EPA and DOT's National Highway Traffic Safety Administration (NHTSA) are proposing new standards for three categories of heavy trucks: combination tractors, heavy-duty pickups and vans, and vocational vehicles. The categories were established to address specific challenges for manufacturers in each area. For combination tractors, the agencies are proposing engine and vehicle standards that begin in the 2014 model year and achieve up to a 20 percent reduction in carbon dioxide (CO2) emissions and fuel consumption by 2018 model year.
For heavy-duty pickup trucks and vans, the agencies are proposing separate gasoline and diesel truck standards, which phase in starting in the 2014 model year and achieve up to a 10 percent reduction for gasoline vehicles and 15 percent reduction for diesel vehicles by 2018 model year (12 and 17 percent respectively if accounting for air conditioning leakage). Lastly, for vocational vehicles, the agencies are proposing engine and vehicle standards starting in the 2014 model year which would achieve up to a 10 percent reduction in fuel consumption and CO2 emissions by 2018 model year.
Overall, NHTSA and EPA estimate that the heavy-duty national program would provide $41 billion in net benefits over the lifetime of model year 2014 to 2018 vehicles. With the potential for significant fuel efficiency gains, ranging from seven to 20 percent, drivers and operators could expect to net significant savings over the long-term. For example, it is estimated an operator of a semi truck could pay for the technology upgrades in under a year, and save as much as $74,000 over the truck's useful life. Vehicles with lower annual miles would typically experience longer payback periods, up to four or five years, but would still reap cost-savings.
The agencies said the innovative technologies fostered by the program would also yield economic benefits, enhance energy security, and improve air quality. New technologies include widespread use of aerodynamic improvements and tire rolling resistance, as well as engine and transmission upgrades.
NRDC supported the standards, but said the "proposal should be strengthened further to maximize the environmental, security and economic benefits. The National Academies have shown that cost-effective, clean-vehicle technologies exist that can go beyond the EPA and DOT proposal and more than double the pollution and fuel savings."
On October 22, The American Trucking Associations (ATA) issued a release indicating that the organization adopted a carbon emissions control policy supporting a national fuel economy standard for trucks, rather than government actions to increase fuel prices or alternative fuel mandates. The policy states that "carbon emission reductions achieved through national truck fuel economy standards are preferable to government actions that increase fuel prices in an effort to discourage petroleum-based diesel fuel consumption or mandate the use of alternative fuels." ATA said, "While any federally mandated carbon control program applied to transportation fuels likely will increase the cost of fossil fuels, discussions of carbon control programs should be premised on fundamental principles designed to minimize disruptions to the transportation of goods and to protect the viability of the trucking industry."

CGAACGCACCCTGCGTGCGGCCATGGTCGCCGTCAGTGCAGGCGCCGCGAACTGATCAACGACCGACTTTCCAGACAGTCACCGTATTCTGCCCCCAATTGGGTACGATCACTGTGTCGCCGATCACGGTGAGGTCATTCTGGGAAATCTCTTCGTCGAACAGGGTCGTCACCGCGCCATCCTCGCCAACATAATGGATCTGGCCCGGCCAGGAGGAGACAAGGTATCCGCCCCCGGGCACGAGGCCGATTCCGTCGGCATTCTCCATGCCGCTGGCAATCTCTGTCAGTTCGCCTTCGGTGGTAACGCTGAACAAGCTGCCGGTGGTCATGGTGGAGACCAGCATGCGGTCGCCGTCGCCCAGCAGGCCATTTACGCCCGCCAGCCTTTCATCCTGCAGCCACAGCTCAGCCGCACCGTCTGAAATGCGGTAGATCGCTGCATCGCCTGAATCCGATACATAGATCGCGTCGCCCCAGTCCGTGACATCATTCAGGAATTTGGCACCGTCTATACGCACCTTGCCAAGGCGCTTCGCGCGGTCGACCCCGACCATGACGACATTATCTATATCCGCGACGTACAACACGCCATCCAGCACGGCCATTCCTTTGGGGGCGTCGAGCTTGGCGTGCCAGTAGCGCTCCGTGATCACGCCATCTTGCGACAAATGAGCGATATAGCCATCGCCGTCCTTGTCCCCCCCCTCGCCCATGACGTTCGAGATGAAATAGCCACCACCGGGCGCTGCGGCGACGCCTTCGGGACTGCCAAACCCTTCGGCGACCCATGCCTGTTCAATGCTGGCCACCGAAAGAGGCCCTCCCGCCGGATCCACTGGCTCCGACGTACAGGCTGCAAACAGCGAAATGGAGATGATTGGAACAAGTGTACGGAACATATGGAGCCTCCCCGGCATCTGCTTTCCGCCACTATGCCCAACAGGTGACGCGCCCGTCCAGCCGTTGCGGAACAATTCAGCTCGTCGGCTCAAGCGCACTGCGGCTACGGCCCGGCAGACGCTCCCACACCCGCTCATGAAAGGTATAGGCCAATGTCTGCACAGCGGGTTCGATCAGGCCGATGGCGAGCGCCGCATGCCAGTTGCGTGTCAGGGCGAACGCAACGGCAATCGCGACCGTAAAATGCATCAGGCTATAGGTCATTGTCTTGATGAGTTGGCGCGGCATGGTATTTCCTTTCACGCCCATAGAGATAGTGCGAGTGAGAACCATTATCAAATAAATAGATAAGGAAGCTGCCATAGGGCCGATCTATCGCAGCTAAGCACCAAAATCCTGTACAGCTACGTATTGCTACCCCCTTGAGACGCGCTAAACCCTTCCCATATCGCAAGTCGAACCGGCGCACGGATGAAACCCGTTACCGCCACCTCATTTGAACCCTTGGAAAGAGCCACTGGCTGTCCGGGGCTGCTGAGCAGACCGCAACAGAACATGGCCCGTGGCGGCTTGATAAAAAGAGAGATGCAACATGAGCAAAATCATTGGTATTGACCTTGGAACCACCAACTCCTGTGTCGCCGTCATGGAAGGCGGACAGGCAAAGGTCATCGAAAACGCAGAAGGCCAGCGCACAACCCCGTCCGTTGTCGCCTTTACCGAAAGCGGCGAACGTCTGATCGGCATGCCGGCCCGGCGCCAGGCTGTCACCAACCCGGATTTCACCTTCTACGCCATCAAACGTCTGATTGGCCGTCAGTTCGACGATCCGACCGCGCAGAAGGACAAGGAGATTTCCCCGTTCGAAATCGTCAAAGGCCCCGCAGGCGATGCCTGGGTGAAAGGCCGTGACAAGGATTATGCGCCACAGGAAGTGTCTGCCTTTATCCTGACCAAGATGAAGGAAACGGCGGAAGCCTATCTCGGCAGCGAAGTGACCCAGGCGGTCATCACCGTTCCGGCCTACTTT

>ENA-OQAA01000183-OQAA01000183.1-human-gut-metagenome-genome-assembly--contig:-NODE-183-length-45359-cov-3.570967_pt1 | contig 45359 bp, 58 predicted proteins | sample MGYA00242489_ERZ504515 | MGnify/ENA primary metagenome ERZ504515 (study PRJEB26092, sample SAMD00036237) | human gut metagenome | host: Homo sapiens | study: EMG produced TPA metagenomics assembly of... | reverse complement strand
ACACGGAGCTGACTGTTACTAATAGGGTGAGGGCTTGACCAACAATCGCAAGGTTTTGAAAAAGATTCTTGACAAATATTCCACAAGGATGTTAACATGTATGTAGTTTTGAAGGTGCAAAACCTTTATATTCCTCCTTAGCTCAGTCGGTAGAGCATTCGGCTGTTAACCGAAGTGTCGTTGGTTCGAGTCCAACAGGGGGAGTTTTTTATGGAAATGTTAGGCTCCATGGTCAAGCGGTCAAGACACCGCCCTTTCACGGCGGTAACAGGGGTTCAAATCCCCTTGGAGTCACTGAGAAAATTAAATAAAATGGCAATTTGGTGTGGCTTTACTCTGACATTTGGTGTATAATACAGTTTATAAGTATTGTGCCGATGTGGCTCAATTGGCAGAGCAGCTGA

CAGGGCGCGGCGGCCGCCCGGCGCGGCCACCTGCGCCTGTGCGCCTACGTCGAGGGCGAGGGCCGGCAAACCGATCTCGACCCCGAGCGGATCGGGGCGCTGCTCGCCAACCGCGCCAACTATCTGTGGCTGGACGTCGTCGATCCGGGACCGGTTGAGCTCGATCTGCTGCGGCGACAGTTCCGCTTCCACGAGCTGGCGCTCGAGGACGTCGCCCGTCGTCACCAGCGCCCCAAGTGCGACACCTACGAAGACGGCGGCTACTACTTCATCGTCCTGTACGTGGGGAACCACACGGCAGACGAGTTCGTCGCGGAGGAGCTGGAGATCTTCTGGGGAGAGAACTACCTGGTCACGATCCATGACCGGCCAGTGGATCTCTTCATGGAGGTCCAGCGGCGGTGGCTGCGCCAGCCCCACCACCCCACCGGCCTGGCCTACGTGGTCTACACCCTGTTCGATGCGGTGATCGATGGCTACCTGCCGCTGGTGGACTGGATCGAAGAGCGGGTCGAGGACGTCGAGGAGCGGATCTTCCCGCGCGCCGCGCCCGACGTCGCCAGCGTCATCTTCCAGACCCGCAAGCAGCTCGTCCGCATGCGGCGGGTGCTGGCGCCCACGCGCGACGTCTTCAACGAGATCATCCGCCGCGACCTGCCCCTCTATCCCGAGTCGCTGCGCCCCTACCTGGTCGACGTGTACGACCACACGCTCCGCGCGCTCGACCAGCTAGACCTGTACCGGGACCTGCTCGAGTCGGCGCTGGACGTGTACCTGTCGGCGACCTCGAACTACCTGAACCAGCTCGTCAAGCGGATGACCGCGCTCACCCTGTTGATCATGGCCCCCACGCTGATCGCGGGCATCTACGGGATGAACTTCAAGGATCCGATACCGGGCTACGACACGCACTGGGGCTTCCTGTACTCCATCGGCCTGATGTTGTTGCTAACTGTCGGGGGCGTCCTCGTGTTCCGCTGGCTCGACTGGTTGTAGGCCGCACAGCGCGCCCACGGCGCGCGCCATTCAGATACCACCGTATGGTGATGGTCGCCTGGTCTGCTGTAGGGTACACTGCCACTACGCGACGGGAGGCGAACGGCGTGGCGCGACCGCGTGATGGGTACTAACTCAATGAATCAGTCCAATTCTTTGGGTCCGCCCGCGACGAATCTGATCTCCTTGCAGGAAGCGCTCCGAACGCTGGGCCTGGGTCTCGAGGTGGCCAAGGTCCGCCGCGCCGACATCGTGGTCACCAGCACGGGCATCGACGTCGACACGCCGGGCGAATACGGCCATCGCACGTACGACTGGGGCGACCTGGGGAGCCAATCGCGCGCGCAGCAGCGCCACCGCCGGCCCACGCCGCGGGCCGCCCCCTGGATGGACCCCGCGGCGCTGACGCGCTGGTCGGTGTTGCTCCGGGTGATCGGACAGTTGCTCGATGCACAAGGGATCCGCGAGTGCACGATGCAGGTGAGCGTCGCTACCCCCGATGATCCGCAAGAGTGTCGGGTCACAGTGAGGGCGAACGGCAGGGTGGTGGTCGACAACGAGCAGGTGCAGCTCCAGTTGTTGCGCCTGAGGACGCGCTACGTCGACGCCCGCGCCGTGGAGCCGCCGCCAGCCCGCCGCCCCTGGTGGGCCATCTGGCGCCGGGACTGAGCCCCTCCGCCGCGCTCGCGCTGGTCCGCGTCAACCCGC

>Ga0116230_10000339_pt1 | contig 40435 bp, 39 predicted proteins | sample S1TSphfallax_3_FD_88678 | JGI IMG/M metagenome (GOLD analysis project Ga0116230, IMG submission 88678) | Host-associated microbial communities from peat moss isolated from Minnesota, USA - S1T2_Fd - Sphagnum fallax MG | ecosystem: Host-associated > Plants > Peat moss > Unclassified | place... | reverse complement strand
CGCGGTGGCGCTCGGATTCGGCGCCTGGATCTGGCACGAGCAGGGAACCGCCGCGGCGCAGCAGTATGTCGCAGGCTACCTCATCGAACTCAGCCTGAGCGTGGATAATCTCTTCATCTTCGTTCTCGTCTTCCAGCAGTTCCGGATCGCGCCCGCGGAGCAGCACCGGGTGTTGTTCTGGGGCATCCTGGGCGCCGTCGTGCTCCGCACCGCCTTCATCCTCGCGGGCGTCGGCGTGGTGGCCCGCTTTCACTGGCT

ATA's new energy policy outlines a framework for evaluating carbon control initiatives and specifies that an effective carbon control program for the trucking industry must address the following provisions: Produce cost-effective, verifiable carbon reductions; Ensure that revenue generated from motor carriers and other highway transportation consumers benefits highway users; Ensure that any increased costs are reasonable, predictable and do not increase the volatility of fuel prices; Avoid diesel fuel supply disruptions and ensure that only on-road diesel fuel that meets the ASTM standard for which trucks were designed to run on is sold in the marketplace; Maintain a level playing field among freight transportation modes; and Provides incentives for improved fuel efficiency and availability of alternative technologies.
The Union of Concerned Scientists (UCS) released its virtual tractor-trailer design, called the Convoy, which illustrates how various technologies could improve tractor-trailer fuel efficiency. In a release, UCS indicated that current average fuel economy for long-haul tractor-trailers, which often travel more than 100,000 miles annually, is only about 6.5 miles per gallon. Clean technology could boost it to 10 miles per gallon by 2017. A suite of technologies -- including more efficient engines, more aerodynamic designs for the tractor and trailer, and idle-off capability -- could reduce the average long-haul tractor-trailer's fuel consumption by 7,000 gallons annually, saving truck operators $24,500 in reduced fuel costs assuming diesel prices of $3.50 a gallon.
Access a release from the agencies (click here). Access the complete proposal and information about how to submit comments from EPA (click here); and NHTSA (click here). Access a release from NRDC and link to additional information (click here). Access a release from ATA and link to additional information (click here). Access a release from UCS and link to the virtual tractor-trailer design and related information (click here). Access the statement from the DTF (click here).